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The Chainsmokers recently appeared on the Howard Stern Show on Sirius XM satellite radio to take listeners behind the scenes of their collaboration with Coldplay, ‘Something Just Like This.’ Alex Pall and Drew Taggert sat down with the aging, infamous “shock jock” for a conversation about music, not Stern’s usual perverted subjects.

In the studio working on Memories…Do Not Open, The Chainsmokers played piano chords that struck a chord with Coldplay’s lead singer Chris Martin. Gwyneth Paltrow’s ex-husband enjoyed what he heard so much that he sat down with a pair of headphones and wrote the lyrics on the spot. Wearing the headphones, he danced around for two and half hours straight, with the song on loop. While this might sound like torture to some people, what resulted were touching lyrics about realistic expectations in a relationship, courtesy of Martin: ‘I’m not looking for someone with superhuman gifts…I want something just like this.’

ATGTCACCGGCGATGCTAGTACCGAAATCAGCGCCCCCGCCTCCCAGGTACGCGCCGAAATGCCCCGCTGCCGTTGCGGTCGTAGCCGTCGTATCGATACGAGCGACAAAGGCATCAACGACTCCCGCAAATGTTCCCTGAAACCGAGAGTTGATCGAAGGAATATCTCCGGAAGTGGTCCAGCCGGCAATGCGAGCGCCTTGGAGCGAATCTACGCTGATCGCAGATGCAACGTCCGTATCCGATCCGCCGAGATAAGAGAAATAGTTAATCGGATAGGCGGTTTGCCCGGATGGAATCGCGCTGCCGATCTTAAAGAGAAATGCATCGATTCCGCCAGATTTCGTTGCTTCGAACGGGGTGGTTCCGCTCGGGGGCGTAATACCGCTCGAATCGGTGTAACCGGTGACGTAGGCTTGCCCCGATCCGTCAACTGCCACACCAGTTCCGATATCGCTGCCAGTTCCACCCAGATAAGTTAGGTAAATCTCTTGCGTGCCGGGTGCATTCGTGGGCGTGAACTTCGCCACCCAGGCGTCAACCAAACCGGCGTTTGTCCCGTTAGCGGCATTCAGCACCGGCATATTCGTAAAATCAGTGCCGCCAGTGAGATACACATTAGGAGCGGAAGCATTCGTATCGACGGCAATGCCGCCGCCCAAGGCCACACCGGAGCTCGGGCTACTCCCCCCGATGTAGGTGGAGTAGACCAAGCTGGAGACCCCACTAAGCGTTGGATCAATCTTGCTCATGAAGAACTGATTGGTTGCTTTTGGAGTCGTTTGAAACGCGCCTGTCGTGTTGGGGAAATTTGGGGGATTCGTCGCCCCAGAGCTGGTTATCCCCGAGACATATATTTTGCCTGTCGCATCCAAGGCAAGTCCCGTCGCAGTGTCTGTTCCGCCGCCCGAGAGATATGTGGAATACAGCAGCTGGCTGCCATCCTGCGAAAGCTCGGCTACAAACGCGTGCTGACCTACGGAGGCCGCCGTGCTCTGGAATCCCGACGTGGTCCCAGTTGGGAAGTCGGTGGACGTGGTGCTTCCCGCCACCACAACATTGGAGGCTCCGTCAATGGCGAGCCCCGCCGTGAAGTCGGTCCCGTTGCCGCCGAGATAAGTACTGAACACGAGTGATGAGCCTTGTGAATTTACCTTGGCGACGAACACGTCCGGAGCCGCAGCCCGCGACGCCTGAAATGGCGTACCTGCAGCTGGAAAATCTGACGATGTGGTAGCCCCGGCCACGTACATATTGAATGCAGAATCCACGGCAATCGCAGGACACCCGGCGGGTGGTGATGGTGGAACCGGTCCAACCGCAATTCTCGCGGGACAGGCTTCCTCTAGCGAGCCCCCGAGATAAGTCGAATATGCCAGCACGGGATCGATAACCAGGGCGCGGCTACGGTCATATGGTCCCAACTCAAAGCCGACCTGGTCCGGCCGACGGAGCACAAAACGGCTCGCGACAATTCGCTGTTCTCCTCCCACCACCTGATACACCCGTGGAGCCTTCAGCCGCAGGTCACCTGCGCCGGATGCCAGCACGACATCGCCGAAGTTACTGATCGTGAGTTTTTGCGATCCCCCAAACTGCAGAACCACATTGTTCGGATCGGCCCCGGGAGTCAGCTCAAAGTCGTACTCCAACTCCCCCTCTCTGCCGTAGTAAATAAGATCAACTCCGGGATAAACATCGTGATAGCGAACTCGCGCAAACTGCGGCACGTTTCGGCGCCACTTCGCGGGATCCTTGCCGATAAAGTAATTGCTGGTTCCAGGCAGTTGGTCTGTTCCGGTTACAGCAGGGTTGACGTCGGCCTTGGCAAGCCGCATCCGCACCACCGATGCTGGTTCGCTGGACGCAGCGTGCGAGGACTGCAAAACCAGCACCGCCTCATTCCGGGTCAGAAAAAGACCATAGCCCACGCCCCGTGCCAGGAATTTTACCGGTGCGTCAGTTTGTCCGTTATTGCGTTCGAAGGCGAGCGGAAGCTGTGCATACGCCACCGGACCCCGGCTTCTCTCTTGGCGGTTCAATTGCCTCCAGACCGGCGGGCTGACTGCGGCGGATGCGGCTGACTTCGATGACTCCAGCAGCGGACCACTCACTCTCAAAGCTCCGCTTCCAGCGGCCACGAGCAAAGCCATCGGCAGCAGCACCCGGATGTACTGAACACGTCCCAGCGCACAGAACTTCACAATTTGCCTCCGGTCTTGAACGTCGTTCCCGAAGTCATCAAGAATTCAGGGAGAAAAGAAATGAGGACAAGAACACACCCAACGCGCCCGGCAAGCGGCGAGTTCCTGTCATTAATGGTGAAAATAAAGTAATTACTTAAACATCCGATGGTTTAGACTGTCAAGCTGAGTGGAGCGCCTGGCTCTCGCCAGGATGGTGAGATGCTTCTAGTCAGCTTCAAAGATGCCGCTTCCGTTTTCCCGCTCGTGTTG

Something Just Like This‘ has been a hit worldwide, peaking if not at number one, then within the top ten of major music charts. Coldplay benefited as well, earning their first Billboard Hot 100 top ten single in nine years. Coldplay’s contribution to its success was not limited to just Martin’s vocals and lyrics, for the other members played the instruments on the song to accompany The Chainsmokers’ programming.

Chris Martin’s first foray into electronic dance music began with Avicii. For the British rock band’s album Ghost Stories, the otherwise somber songs were joined by ‘Sky Full of Stars,’ produced by Bergling. Repaying the favor, Martin co-wrote and sang on the track ‘True Believer‘ on Avicii’s Stories, in addition to the unreleased ‘Heaven.’

Among other issues, The Chainsmokers explained the fallout from dissing Lady Gaga‘s track ‘Perfect Illusion.’ Pall described that he didn’t consider its newsworthy for his opinion to be shared so much, but he went ahead and called Gaga to apologize. While not distancing himself from attacking her iconic oeuvre with the word “sucks,” he did admit the comment should never have been made and appreciated her tweeting a diss track in response. Analysis of their position could point to their commercial sound—designed to appeal to the widest and perhaps least-discerning audience—juxtaposed with Gaga’s sonic evolutions, from dance, lofty pop art, jazz, to 70’s.

Listen to the interview below:



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